Thinking of buying the Burberry share price? Read this first
Luxury fashion retailer Burberry Group (LSE: BRBY) is well known for its upmarket British style. But while classy dressers need to update their wardrobes every year, the firm’s shares have proved to be a very good long-term buy.
Burberry’s share price has risen by more than 750% over the last 10 years, compared to a 61% gain for the FTSE 100. Fears of a US-China trade war have dented the group’s share price recently, but half-year accounts published today suggest sales are holding up.
During the six months to 29 September, the group’s sales rose by 3% to £1,220m, excluding the discontinued Beauty wholesale business. Adjusted operating profit was 4% lower, at £178m, but this fall was solely due to shifting exchange rates. The group’s adjusted operating margin remained unchanged, at 14.6%.
Time to buy?
Chief executive Marco Gobbetti says that the firm has seen an “exceptional response” to designer Riccardo Tisci’s debut collection and the company’s rebranding.
However, Mr Gobbetti’s turnaround plan is still in its first year and the group’s peak trading takes place during the second half of its financial year, which ends in March. This might explain why the shares haven’t moved following today’s announcement.
I’m attracted by Burberry’s consistently high profit margins and by the proven appeal of its brand — the firm has now been in business for 162 years. This commercial strength is backed up by a strong balance sheet, with net cash and high returns on capital employed.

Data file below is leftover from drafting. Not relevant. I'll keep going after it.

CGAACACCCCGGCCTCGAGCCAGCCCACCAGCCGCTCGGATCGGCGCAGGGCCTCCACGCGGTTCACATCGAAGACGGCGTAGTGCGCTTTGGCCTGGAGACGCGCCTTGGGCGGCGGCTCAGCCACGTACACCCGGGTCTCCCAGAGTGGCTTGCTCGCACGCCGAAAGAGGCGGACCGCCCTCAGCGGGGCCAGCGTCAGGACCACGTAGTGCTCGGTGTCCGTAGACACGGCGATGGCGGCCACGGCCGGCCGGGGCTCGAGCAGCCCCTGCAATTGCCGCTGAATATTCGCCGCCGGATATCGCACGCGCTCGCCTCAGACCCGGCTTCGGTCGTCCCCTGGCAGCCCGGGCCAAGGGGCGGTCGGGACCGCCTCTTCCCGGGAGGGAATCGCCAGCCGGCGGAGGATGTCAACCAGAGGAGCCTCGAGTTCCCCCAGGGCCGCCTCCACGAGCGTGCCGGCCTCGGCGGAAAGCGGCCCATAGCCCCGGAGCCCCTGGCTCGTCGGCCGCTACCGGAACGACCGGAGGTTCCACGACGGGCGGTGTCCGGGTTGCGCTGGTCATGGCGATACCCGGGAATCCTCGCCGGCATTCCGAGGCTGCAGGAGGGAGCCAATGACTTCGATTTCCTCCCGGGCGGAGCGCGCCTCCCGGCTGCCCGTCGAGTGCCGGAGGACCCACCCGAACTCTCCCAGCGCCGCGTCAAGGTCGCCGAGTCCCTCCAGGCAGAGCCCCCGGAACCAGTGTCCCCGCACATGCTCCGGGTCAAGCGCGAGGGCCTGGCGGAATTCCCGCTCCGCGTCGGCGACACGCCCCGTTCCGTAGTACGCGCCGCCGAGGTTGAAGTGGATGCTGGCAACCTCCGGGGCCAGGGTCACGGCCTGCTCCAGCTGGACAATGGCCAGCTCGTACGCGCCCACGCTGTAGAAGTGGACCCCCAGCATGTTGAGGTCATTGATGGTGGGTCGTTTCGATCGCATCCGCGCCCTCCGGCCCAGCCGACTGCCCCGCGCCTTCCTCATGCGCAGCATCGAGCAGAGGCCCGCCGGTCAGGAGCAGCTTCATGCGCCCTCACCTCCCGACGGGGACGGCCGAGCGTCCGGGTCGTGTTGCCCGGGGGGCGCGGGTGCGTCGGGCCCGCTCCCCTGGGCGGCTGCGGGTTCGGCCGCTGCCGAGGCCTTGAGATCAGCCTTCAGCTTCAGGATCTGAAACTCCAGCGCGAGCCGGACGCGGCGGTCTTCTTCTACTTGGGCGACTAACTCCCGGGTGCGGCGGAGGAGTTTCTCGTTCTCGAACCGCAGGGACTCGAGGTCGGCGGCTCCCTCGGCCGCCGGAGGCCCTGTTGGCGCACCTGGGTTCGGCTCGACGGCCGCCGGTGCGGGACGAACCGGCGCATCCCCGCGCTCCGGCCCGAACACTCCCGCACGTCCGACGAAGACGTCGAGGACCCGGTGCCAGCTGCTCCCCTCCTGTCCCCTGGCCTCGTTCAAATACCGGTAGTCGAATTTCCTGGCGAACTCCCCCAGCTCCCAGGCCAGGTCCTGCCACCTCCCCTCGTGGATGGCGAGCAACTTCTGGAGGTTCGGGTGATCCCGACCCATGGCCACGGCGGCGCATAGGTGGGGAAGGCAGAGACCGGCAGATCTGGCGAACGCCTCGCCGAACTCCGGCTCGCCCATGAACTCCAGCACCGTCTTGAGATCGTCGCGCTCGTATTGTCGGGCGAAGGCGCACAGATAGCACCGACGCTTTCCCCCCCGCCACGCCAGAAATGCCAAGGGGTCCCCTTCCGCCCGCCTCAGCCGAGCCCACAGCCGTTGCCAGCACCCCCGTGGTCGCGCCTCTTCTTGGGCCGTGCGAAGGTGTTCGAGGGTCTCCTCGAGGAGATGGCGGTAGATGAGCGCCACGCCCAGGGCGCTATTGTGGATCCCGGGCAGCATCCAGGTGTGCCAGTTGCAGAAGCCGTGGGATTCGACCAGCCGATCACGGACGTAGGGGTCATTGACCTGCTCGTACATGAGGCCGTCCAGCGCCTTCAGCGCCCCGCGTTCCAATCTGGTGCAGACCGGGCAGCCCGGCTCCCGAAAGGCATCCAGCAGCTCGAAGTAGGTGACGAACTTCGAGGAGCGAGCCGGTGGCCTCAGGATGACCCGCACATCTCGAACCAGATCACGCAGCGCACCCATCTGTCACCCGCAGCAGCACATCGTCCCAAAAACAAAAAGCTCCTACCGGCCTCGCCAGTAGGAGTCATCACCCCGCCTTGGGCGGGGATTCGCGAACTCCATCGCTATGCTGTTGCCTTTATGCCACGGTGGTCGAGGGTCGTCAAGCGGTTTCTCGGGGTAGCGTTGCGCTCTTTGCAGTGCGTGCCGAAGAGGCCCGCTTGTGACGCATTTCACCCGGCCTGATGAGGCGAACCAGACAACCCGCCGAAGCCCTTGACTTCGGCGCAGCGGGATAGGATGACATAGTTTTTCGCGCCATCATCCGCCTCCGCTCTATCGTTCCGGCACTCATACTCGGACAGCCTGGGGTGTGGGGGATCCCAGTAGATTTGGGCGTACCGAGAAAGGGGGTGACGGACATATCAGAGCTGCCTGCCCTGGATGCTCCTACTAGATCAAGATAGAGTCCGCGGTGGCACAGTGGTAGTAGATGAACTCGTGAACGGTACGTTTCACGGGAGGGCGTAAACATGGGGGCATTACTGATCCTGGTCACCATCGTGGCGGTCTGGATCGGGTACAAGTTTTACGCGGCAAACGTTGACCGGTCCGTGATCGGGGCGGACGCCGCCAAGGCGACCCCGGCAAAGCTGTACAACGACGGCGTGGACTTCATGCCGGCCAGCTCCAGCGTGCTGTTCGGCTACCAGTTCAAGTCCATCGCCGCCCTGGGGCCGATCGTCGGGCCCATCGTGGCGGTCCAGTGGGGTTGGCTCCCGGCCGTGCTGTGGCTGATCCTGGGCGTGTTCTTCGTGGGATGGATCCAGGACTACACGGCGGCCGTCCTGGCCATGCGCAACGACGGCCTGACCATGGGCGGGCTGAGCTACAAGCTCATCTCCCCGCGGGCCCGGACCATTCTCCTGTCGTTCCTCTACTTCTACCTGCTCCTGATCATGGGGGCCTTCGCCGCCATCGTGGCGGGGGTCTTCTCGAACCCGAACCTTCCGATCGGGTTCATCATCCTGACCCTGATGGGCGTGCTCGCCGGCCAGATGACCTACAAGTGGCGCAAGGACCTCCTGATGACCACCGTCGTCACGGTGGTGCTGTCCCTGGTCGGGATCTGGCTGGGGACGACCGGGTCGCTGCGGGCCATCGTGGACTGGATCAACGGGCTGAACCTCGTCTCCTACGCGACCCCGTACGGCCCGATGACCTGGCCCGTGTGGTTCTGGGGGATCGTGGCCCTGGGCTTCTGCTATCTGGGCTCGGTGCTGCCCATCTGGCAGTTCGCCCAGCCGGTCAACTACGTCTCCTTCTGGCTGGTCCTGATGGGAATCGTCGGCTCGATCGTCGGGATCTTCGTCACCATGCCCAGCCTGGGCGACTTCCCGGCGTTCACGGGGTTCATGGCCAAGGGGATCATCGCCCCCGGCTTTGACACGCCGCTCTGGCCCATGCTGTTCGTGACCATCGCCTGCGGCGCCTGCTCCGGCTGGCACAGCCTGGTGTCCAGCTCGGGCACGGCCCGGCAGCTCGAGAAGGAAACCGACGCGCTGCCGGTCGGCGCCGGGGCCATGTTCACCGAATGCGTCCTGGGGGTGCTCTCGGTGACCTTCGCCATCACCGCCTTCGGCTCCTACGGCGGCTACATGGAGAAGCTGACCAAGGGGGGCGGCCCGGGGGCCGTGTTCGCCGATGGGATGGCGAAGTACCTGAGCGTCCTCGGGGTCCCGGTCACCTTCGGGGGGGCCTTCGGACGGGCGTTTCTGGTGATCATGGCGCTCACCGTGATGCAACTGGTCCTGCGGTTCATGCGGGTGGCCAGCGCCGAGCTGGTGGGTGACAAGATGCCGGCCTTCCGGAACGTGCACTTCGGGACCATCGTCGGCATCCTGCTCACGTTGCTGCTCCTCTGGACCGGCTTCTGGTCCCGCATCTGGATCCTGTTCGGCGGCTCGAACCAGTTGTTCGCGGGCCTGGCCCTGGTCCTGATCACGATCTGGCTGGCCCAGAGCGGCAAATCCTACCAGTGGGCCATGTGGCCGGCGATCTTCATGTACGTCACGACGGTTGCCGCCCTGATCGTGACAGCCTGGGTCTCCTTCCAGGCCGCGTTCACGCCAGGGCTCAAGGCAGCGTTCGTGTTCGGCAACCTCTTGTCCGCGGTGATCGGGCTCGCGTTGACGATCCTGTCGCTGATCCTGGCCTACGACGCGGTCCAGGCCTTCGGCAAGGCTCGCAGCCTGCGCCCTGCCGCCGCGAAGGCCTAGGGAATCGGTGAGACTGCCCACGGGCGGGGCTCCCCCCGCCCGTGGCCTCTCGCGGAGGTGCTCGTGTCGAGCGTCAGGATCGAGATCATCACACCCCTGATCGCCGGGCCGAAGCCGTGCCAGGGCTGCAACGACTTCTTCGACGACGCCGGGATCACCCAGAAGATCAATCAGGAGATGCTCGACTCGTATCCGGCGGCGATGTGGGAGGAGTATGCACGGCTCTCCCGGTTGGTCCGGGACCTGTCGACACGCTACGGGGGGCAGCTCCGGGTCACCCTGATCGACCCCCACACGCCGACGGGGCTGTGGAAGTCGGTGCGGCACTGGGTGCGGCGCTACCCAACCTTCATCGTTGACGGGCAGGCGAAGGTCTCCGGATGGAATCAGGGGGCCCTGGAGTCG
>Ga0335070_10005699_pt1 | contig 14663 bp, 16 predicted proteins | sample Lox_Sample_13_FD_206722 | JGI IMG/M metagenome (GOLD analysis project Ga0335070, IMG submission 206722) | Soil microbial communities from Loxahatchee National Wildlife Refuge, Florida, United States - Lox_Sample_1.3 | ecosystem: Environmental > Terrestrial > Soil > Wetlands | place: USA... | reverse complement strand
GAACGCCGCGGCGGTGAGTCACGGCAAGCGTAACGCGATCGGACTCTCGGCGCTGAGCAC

The stock currently trades on a 2018/19 forecast price/earnings ratio of 22.5, with an expected dividend yield of 2.4%. This isn’t cheap, but in my view it could be a fair price to pay if you’re a long-term investor.
Another proven winner
One business I’ve been tempted to add to my own portfolio is Hargreaves Lansdown (LSE: HL). This firm is by far the largest of the DIY investment platforms in the UK, with a market share that’s now well over 30%.
It generated an operating profit margin of 65% last year, the second-highest figure in the FTSE 100 (after Rightmove). Over the years, such high profit margins have led to concerns that competitors would steal market share by offering lower costs.
So far, this hasn’t happened. I’m not sure it will — the firm’s size now means it enjoys economies of scale that help to reduce regulatory and IT costs per user. It also has considerable bargaining power on fund costs.
What price would I pay?
Hargreaves Lansdown generated a return on capital employed of 72% last year. That means that for each £100 invested in the business, the firm earned £72 of operating profit. That’s exceptionally high — I’d normally rate anything above 15% as good.
Such strong returns mean that cash generation is good, so the firm can fund expansion and shareholder returns without needing to borrow money.
This is certainly a stock that I’d like to own, at the right price. At the last-seen price of 1,900p, the stock trades on a 2018/19 forecast P/E of 33, with a prospective yield of 2.4%.
I think this might be a fair price to pay, but for a greater margin of safety I’d like to target an initial yield of at least 2.75%. That would mean a share price of about 1,625p. That’s not necessarily unrealistic — the shares traded at that level as recently as March.
Roland Head has no position in any of the shares mentioned. The Motley Fool UK has recommended Burberry, Hargreaves Lansdown, and Rightmove. Views expressed on the companies mentioned in this article are those of the writer and therefore may differ from the official recommendations we make in our subscription services such as Share Advisor, Hidden Winners and Pro. Here at The Motley Fool we believe that considering a diverse range of insights makes us better investors.